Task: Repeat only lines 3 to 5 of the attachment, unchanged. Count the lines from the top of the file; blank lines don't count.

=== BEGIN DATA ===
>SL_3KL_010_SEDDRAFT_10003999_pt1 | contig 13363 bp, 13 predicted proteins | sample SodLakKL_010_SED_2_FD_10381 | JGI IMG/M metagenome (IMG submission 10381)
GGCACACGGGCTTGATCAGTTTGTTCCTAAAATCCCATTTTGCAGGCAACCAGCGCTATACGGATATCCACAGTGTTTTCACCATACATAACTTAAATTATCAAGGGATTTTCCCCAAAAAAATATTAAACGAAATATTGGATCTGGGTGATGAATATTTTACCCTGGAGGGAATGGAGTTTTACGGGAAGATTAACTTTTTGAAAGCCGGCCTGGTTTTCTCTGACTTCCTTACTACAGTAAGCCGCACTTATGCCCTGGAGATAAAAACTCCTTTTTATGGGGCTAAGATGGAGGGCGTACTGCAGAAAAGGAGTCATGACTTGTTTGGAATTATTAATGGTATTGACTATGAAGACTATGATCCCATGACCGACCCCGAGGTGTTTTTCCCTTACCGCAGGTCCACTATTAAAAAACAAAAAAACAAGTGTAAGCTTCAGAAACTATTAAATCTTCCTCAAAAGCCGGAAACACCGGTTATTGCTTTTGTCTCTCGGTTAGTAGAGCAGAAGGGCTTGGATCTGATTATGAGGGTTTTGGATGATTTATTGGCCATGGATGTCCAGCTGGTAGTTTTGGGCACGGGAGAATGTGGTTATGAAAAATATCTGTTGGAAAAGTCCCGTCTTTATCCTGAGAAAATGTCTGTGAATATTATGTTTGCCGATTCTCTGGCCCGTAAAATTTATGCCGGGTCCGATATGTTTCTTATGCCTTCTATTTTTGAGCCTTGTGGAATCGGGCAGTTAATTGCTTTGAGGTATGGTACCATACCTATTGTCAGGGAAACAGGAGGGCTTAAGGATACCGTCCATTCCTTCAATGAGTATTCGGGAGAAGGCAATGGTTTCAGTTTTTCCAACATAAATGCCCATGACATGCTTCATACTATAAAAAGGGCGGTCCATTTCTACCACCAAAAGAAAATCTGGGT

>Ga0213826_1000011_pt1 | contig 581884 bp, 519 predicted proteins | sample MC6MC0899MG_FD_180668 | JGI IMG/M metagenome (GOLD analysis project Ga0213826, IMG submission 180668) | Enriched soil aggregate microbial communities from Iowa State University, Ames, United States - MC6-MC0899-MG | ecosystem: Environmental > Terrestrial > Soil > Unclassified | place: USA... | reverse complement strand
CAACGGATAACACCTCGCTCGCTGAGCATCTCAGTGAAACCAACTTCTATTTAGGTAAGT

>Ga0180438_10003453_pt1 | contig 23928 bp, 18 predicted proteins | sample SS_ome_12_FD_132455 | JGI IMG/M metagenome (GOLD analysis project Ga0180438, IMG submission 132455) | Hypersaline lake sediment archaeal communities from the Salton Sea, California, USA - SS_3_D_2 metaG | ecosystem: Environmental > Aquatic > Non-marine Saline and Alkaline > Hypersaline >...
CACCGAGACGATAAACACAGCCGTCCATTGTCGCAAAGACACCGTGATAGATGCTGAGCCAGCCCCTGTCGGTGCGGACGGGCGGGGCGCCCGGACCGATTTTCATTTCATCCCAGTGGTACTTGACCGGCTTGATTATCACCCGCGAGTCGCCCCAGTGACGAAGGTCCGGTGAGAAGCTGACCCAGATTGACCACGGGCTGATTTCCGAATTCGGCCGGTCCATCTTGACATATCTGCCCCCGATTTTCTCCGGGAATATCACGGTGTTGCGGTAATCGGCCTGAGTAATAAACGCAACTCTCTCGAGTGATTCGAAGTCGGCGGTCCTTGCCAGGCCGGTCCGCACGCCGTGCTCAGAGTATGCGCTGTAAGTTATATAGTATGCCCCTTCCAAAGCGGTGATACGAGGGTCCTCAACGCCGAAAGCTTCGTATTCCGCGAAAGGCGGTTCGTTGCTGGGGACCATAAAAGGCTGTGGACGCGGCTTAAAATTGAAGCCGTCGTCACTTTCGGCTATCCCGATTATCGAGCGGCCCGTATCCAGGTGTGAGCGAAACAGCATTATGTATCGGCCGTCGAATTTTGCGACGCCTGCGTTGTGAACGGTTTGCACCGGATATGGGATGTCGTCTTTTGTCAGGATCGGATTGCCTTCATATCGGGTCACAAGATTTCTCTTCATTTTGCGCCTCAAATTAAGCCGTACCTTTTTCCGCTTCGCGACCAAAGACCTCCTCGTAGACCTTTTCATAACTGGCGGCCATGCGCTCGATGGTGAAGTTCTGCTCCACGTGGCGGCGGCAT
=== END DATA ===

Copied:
>Ga0213826_1000011_pt1 | contig 581884 bp, 519 predicted proteins | sample MC6MC0899MG_FD_180668 | JGI IMG/M metagenome (GOLD analysis project Ga0213826, IMG submission 180668) | Enriched soil aggregate microbial communities from Iowa State University, Ames, United States - MC6-MC0899-MG | ecosystem: Environmental > Terrestrial > Soil > Unclassified | place: USA... | reverse complement strand
CAACGGATAACACCTCGCTCGCTGAGCATCTCAGTGAAACCAACTTCTATTTAGGTAAGT

>Ga0180438_10003453_pt1 | contig 23928 bp, 18 predicted proteins | sample SS_ome_12_FD_132455 | JGI IMG/M metagenome (GOLD analysis project Ga0180438, IMG submission 132455) | Hypersaline lake sediment archaeal communities from the Salton Sea, California, USA - SS_3_D_2 metaG | ecosystem: Environmental > Aquatic > Non-marine Saline and Alkaline > Hypersaline >...